I wrote an entry on digital rights mismanagement around the time the Sim City fiasco was going strong but I think the idea applies to this. At what point as a consumer who purchases games do we lose the right to that game. Do we even have rights when we buy the game? Technically you buy a game and it should be yours right? I should be able to give that game I spent my hard earned money on to a friend or family member, right? And what about your system? Isn’t that the same concept? Very troubling indeed if all these measures come into effect.

Kotaku article on your ability to trade your XBOX One games

Kotaku article on requiring an internet connection for XBOX One



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Was recruited back in the first year of high school to play this odd game called Dungeons & Dragons by his friends who would become his family. Tending more towards darker themed games like Call of Cthulhu, Ravenloft, Gemini and other such titles; he has also ventured into other genres as his interest has developed. If there is something cool to play out there, he will play it even if it hurts his brain.

2 thoughts on “XBOX One and the end of freedom!”

  1. Just because Sony didn’t mention that they were doing the same things doesn’t mean that they aren’t doing something similar in regards to connectivity.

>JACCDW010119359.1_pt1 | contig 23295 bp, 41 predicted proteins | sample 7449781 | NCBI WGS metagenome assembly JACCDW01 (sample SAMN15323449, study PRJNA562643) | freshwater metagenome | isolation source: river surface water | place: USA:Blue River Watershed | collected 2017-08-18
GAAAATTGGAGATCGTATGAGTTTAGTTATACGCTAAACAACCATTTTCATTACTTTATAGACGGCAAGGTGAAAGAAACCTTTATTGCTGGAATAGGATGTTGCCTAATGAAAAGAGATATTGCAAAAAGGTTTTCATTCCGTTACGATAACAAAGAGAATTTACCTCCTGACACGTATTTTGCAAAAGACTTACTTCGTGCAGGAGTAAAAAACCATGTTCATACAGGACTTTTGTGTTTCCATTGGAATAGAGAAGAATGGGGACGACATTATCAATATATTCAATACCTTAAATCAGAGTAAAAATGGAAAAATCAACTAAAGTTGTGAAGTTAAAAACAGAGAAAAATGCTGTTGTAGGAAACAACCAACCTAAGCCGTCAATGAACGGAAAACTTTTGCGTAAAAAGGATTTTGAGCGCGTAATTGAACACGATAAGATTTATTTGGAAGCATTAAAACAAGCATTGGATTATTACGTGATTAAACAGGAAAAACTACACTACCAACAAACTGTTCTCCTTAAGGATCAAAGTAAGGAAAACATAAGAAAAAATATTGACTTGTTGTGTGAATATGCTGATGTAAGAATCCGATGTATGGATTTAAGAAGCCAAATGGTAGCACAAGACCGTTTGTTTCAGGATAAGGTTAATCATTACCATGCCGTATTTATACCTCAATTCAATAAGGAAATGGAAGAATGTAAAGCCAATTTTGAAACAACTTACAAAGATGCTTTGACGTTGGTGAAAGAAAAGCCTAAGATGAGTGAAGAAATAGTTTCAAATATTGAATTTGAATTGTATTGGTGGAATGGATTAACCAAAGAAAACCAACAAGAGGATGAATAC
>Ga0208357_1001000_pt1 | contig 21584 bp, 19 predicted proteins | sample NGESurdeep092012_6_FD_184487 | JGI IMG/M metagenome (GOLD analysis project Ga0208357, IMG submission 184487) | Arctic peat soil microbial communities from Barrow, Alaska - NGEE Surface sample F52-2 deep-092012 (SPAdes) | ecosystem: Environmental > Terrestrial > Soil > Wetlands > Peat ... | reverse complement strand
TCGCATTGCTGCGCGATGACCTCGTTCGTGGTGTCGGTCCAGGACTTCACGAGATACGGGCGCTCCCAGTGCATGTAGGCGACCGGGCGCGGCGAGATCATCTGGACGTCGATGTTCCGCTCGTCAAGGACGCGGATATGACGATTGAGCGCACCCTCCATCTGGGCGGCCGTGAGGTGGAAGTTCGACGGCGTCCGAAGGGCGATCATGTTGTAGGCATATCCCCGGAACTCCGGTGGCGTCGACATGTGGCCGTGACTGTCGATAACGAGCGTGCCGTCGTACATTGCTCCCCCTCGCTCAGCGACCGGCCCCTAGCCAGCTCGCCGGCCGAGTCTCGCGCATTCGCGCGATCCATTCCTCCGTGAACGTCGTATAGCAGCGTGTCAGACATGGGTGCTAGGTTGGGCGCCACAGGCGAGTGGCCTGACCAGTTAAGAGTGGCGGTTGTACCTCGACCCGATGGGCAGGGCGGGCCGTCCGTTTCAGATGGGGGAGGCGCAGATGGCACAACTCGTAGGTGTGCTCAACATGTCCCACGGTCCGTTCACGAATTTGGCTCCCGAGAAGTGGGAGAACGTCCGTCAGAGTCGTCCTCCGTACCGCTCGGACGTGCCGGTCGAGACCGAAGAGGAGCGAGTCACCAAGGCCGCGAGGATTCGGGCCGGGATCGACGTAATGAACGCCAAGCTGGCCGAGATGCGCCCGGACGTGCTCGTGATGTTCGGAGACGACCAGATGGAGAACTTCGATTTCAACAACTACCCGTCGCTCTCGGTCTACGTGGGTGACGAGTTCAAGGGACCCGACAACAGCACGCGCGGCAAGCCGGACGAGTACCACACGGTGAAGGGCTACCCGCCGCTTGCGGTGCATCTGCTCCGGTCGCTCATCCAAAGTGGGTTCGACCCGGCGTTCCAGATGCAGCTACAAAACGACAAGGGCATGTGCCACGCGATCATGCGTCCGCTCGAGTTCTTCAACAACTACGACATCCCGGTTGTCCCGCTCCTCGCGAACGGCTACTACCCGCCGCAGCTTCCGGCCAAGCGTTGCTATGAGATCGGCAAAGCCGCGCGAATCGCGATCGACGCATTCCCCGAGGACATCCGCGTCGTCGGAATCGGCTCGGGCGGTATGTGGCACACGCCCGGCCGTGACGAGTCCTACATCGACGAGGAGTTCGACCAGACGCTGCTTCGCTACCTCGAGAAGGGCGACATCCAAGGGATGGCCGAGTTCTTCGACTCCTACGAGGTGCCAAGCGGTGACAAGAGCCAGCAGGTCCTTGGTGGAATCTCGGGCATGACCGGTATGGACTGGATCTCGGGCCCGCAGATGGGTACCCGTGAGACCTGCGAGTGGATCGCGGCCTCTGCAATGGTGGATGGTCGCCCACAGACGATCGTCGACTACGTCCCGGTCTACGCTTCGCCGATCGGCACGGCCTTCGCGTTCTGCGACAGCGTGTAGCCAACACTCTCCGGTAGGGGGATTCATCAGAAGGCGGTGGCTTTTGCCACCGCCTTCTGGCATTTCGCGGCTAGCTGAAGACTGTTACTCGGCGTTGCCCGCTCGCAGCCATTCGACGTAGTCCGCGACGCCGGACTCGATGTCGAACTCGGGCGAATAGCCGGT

That said, a lot of the news so far has been a mixed message from MS on what’s happening. We’ll have to wait and see.

    And while I’m not excited about something that has to be always online, etc; I will say that it’s really very rare that I’m using a console without an internet connection anyway, so it’s a bit of a non-issue for me (though I still very much dislike it in principle), and I imagine I’m not alone.

    Also, on the note of “buying and owning games”, the licenses in games for the past decade have explicitly stated that we don’t own the software we buy, we’re leasing it for a fee. Shitty, I know.

    I’d be cool with an all-digital future if we got some kind of discount on the software, like with Steam. I don’t see MS doing that, though. Their digital offerings for full retail games have been unpleasantly full-priced affairs.

  2. I think it an always on connectivity is an area where the other two don’t want to tread. I think we can assume they all looked at this in some form but MS is the first to pull the trigger.

    My console use doesn’t particularly need a connection as I don’t use Live and aside from checking the PS Store there is not much in the way of value. But I can understand others who don’t want some all in one connected device and just want to play games plain and simple.

    I am awaiting more clarification on their used games policy.This is the one that effects me the most. I get probably most of my game via EB used because I generally cannot shell out full price on all the game I want. I could get the occasional at full price and do at times but my collection would be substantially smaller if I had to play an absurd fee to play a used game.

    I don”t mind the idea of getting thing digitally as long as it is fairly priced. I think a lot of digital items tend to be poorly valued. Console games especially. It really makes you appreciate the bargains via more mature infrastructures like Steam.